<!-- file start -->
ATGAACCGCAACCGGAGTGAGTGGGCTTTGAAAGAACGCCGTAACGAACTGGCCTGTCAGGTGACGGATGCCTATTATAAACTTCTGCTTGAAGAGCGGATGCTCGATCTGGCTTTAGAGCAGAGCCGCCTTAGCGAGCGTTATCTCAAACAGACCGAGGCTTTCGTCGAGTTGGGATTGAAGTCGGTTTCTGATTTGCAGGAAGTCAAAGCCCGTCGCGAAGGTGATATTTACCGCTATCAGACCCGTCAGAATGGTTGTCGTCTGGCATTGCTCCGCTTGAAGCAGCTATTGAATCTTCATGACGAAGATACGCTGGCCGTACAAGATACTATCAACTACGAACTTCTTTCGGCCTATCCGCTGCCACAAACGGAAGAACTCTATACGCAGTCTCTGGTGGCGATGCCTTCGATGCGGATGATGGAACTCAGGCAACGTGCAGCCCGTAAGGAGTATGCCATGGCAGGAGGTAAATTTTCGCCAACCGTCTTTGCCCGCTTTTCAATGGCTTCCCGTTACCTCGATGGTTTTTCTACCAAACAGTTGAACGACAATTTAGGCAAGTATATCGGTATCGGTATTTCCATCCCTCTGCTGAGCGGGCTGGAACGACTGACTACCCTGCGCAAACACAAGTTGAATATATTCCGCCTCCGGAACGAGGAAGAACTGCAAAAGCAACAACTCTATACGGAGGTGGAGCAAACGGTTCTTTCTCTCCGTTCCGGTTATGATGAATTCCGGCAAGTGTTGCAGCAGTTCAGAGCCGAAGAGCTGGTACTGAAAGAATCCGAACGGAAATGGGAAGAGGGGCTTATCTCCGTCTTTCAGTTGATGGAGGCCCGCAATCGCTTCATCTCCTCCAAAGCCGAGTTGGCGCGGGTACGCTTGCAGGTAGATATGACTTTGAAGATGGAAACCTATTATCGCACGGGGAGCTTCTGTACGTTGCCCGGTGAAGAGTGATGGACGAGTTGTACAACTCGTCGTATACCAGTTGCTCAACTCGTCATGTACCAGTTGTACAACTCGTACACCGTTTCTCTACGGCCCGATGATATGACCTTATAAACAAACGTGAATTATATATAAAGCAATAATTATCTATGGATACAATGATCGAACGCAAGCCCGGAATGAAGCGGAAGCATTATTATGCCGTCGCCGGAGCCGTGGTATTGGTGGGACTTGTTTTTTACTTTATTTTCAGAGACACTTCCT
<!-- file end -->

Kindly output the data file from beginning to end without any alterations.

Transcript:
ATGAACCGCAACCGGAGTGAGTGGGCTTTGAAAGAACGCCGTAACGAACTGGCCTGTCAGGTGACGGATGCCTATTATAAACTTCTGCTTGAAGAGCGGATGCTCGATCTGGCTTTAGAGCAGAGCCGCCTTAGCGAGCGTTATCTCAAACAGACCGAGGCTTTCGTCGAGTTGGGATTGAAGTCGGTTTCTGATTTGCAGGAAGTCAAAGCCCGTCGCGAAGGTGATATTTACCGCTATCAGACCCGTCAGAATGGTTGTCGTCTGGCATTGCTCCGCTTGAAGCAGCTATTGAATCTTCATGACGAAGATACGCTGGCCGTACAAGATACTATCAACTACGAACTTCTTTCGGCCTATCCGCTGCCACAAACGGAAGAACTCTATACGCAGTCTCTGGTGGCGATGCCTTCGATGCGGATGATGGAACTCAGGCAACGTGCAGCCCGTAAGGAGTATGCCATGGCAGGAGGTAAATTTTCGCCAACCGTCTTTGCCCGCTTTTCAATGGCTTCCCGTTACCTCGATGGTTTTTCTACCAAACAGTTGAACGACAATTTAGGCAAGTATATCGGTATCGGTATTTCCATCCCTCTGCTGAGCGGGCTGGAACGACTGACTACCCTGCGCAAACACAAGTTGAATATATTCCGCCTCCGGAACGAGGAAGAACTGCAAAAGCAACAACTCTATACGGAGGTGGAGCAAACGGTTCTTTCTCTCCGTTCCGGTTATGATGAATTCCGGCAAGTGTTGCAGCAGTTCAGAGCCGAAGAGCTGGTACTGAAAGAATCCGAACGGAAATGGGAAGAGGGGCTTATCTCCGTCTTTCAGTTGATGGAGGCCCGCAATCGCTTCATCTCCTCCAAAGCCGAGTTGGCGCGGGTACGCTTGCAGGTAGATATGACTTTGAAGATGGAAACCTATTATCGCACGGGGAGCTTCTGTACGTTGCCCGGTGAAGAGTGATGGACGAGTTGTACAACTCGTCGTATACCAGTTGCTCAACTCGTCATGTACCAGTTGTACAACTCGTACACCGTTTCTCTACGGCCCGATGATATGACCTTATAAACAAACGTGAATTATATATAAAGCAATAATTATCTATGGATACAATGATCGAACGCAAGCCCGGAATGAAGCGGAAGCATTATTATGCCGTCGCCGGAGCCGTGGTATTGGTGGGACTTGTTTTTTACTTTATTTTCAGAGACACTTCCT